One Person company- Meaning,Features,Benefits, Registration process

Last Updated On: July 22, 2020, 1:41 p.m.


Section 2(62) of Companies Act defines One person Company as a company that has only one person has its member. Furthermore, members of the company are nothing but subscribers to its memorandum of association or shareholders. So, One Person Company (OPC) is effectively a company that has only one shareholder as its member.

One Person Company generally is created when there is only one founder/promoter for the business. Entrepreneurs whose business lies in the early stages prefer to create OPCs instead of sole proprietorship business because of the several advantages that OPCs offer.


Features of One Person Company:

  • Section 3(1)(c) of the Companies Act says that a single person can form a company for any lawful purpose. It further describes OPCs as private companies.
  • OPCs can have only one member or shareholder, unlike other private companies.
  • A unique feature of OPCs that separates it from other kinds of companies is that the sole member of the company has to mention a nominee while registering the company
  • Since there is only one member in an OPC, his death will result in the nominee choosing or rejecting to become its sole member. This does not happen in other companies as they follow the concept of perpetual succession.
  • OPCs need to have a minimum one person (the member) as director. They can have a maximum of 15 directors.
  • Companies Act, 2013 has not prescribed any amount as minimum paid-up capital for OPCs.
  • OPCs enjoy several privileges and exemptions under the Companies Act that other kinds of companies do not possess.



  • The main advantage of the one-person company is it provides limited liability to its members.
  • One person Company has less compliances when compared to a private limited company
  • Perpetual Status.
  • The member can exit easily by transferring his/her share.



A single person can form One person company by subscribing his name to the memorandum of association and fulfilling other requirements prescribed by the Companies Act,2013.

Such Memorandum should contain the name of the nominee who shall become the sole member in case if the original member dies or becomes incapable of entering into contractual relations.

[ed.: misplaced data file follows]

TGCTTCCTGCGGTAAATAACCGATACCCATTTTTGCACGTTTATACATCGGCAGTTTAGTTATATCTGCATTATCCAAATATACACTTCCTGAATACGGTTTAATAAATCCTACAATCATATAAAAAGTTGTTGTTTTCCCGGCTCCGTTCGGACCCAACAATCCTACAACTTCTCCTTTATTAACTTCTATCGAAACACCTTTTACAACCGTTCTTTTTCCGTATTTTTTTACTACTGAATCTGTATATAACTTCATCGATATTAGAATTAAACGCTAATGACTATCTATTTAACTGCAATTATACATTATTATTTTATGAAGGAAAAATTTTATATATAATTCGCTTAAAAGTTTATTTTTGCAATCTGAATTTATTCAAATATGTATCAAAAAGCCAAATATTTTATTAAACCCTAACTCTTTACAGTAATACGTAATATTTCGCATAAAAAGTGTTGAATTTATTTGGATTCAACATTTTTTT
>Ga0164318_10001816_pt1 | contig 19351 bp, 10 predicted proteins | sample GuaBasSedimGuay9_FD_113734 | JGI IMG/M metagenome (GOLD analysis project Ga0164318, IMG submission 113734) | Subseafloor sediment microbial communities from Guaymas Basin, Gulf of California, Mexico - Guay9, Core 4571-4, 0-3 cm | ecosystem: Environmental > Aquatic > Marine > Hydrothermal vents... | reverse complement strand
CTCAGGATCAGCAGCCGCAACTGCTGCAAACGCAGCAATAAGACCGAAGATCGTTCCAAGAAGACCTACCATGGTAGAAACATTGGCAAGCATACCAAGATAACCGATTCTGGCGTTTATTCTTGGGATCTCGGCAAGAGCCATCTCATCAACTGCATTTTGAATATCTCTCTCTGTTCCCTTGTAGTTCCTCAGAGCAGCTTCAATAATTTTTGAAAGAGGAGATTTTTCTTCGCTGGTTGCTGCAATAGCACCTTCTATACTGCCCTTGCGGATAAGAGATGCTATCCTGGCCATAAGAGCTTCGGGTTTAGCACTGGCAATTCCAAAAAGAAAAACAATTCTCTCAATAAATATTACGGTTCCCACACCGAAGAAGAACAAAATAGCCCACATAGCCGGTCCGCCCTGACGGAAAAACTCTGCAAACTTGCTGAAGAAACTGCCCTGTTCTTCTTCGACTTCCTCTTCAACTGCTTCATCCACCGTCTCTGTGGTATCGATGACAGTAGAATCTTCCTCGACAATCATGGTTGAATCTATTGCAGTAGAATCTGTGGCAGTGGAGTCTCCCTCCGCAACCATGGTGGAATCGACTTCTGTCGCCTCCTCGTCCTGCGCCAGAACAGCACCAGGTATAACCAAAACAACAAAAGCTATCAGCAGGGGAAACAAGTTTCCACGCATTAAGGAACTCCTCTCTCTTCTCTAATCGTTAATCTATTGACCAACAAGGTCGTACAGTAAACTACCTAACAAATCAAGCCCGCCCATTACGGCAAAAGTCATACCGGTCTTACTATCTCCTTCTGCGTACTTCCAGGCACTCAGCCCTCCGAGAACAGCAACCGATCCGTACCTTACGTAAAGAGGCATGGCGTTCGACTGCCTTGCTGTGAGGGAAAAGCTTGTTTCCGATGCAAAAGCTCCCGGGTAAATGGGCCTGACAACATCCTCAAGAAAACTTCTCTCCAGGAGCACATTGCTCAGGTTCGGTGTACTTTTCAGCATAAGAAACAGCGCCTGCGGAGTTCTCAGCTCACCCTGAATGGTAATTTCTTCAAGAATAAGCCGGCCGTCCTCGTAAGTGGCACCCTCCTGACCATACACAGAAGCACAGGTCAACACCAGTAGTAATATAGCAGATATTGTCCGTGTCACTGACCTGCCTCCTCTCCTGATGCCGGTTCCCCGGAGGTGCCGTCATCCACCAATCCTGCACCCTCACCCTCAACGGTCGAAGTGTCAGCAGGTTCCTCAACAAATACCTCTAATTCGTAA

The memorandum and the nominee’s consent should be filed to the Registrar of Companies along with an application of registration.

Such a nominee can withdraw his name at any point in time by submission of requisite applications to the Registrar. His nomination can also later be canceled by the member.


Who cannot form an OPC?

No artificial person like company, LLP, Partnership firm, etc.. can form One Person Company.



Only natural persons who are residents of India/Indian citizens are eligible to form OPC. The Nominees should also be a resident of India.

It is important to note that only natural persons can become members of OPCs. This does not happen in the case of companies wherein companies themselves can own shares and be members. Further, the law prohibits minors from being members or nominees of OPCs.



COMPULSORY CONVERSION: if the paid-up share capital or average annual turnover exceeds the limit (in case of paid-up capital limit should not exceed more than Rs.50 lakh and in case of annual turnover should not exceed Rs.200 Lakh for last 3 consecutive year), then the one-person company compulsorily required to be converted in a private limited company having more than one member.

VOLUNTARY CONVERSION: if such person company want to be converted into the private limited company having more than one member then such company can be converted through application to MCA as per prescribed procedure at any time but at least after 2 years of incorporation



Digital Signature certificate: For the application of DSC, an individual should have Address proof, Aadhar Card, Pan Card, Photo, Email Address, mobile number.

2. Director identification number: Any individual can apply DIN along with required documents to MCA.

3. Name Approval

4. Memorandum of Association and Articles of Association: it describes the object, structure, capital introduced, etc.

5. KYC documents

6. Ownership proof of Registered office: Like Rent agreement along with NOC from the owner, if it is owned by the same individual then electricity bill etc.

After application as per prescribed forms to MCA, MCA issues a certificate of Incorporation after verifying all the documents.


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